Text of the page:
Endemics on the misty edge: explaining the centre of local endemism on Tasmania’s southeastern peninsulas

Mr Joe Atkinson1

1University Of Tasmania, Hobart, Australia

 

The Tasman and Forestier Peninsulas contain an unusually high concentration of Tasmanian endemic plant species for eastern Tasmania. Understanding the mechanisms that give rise to endemic plant species and their distributions is important not only for our understanding of ecological processes, but for the conservation of the many species of rare or threatened plants restricted to this region, which is currently being heavily developed for tourism. Spatial and environmental analyses of the distributions of these species tested the hypothesis that a distinct environment and long-term environmental constancy have resulted in this centre of local endemism. There are distinct combinations of climatic and edaphic environments that are associated with high concentrations of endemics. The places with the high concentrations tend also to be much closer to the Last Glacial coastline than other parts of Tasmania.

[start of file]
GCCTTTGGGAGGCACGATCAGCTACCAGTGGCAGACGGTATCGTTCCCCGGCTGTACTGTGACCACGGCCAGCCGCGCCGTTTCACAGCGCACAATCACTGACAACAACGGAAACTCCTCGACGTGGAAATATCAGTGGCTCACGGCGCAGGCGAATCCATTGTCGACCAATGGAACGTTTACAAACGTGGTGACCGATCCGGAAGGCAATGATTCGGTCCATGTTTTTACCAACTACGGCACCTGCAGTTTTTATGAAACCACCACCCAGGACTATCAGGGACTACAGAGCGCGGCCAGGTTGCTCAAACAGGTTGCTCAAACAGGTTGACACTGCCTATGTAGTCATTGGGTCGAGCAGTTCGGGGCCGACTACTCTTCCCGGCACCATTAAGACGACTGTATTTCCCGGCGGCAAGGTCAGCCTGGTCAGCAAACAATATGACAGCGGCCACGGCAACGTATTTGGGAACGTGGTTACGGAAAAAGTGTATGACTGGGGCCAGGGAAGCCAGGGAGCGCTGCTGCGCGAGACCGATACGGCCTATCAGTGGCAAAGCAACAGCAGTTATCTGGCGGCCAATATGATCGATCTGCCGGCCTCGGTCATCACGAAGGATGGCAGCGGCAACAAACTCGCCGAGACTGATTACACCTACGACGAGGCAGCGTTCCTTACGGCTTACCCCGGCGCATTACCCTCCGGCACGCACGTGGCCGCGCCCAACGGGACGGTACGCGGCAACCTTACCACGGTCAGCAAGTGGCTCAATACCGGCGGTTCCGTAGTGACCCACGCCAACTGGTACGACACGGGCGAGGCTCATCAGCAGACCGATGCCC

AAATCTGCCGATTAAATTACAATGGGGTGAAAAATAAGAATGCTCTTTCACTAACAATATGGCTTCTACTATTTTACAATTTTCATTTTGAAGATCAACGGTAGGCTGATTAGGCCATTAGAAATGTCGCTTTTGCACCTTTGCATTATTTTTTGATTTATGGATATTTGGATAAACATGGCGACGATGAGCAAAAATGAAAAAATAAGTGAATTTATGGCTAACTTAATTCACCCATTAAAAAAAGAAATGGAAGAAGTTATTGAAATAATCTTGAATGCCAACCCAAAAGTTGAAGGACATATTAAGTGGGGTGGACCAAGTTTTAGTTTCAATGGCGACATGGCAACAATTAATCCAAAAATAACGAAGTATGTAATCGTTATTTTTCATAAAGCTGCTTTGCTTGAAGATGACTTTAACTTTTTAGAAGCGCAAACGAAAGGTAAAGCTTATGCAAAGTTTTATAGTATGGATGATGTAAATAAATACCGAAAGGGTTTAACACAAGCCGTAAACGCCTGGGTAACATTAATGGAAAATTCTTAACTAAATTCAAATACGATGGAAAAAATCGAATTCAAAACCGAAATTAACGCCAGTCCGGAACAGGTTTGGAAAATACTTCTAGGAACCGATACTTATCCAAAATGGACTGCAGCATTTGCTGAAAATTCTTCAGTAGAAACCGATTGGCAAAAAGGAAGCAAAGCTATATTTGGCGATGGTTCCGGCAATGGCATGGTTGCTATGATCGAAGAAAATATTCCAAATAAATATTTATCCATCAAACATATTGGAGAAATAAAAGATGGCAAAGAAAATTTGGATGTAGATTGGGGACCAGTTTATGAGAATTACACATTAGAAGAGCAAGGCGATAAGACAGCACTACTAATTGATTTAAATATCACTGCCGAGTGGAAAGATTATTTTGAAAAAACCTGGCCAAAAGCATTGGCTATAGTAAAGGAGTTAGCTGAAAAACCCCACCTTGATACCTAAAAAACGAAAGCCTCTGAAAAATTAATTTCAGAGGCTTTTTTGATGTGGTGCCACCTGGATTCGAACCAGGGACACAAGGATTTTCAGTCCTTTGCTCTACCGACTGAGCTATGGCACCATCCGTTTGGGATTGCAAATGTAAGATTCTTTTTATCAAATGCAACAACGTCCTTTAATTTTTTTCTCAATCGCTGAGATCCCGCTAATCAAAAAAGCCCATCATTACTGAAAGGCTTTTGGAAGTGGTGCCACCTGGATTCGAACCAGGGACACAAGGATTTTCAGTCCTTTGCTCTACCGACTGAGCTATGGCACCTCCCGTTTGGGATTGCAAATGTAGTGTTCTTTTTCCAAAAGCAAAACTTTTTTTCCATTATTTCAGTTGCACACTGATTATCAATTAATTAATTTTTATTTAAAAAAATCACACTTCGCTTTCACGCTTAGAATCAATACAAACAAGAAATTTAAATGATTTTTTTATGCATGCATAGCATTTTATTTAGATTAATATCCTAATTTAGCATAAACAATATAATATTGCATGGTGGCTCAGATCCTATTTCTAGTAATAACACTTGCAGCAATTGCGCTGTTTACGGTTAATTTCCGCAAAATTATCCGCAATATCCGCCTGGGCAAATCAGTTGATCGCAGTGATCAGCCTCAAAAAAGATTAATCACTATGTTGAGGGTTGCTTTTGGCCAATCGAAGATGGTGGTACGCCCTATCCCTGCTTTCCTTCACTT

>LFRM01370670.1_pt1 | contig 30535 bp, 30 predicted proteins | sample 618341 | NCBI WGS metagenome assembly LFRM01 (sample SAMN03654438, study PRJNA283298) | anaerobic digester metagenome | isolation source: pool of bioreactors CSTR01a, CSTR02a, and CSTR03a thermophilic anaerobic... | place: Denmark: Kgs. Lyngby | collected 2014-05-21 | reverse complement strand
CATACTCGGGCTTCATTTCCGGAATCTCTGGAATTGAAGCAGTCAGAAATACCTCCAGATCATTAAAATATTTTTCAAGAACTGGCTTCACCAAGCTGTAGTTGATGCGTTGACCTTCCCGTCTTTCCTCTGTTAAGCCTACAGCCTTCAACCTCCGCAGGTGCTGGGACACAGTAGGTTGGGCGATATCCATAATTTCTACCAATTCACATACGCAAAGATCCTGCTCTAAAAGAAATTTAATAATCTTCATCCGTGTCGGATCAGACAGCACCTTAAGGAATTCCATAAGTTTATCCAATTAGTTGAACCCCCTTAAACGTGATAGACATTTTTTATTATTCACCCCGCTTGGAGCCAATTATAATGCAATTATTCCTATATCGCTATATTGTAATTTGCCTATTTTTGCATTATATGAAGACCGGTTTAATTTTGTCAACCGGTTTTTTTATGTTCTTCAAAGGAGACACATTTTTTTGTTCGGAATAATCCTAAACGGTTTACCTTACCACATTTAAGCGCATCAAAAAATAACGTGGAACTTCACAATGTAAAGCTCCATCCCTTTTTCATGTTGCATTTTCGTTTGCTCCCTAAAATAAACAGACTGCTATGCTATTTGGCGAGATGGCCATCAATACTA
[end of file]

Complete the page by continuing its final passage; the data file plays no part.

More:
Biography:

Joe has a keen interest in plant ecology, and is currently undertaking his honours year in geography, while concurrently working as an ecologist in the private sector. He hopes to continue to do research for as long as there is the resources for him to do so (as well as willing supervisors/collaborators).

joe.atkinson@utas.edu.au

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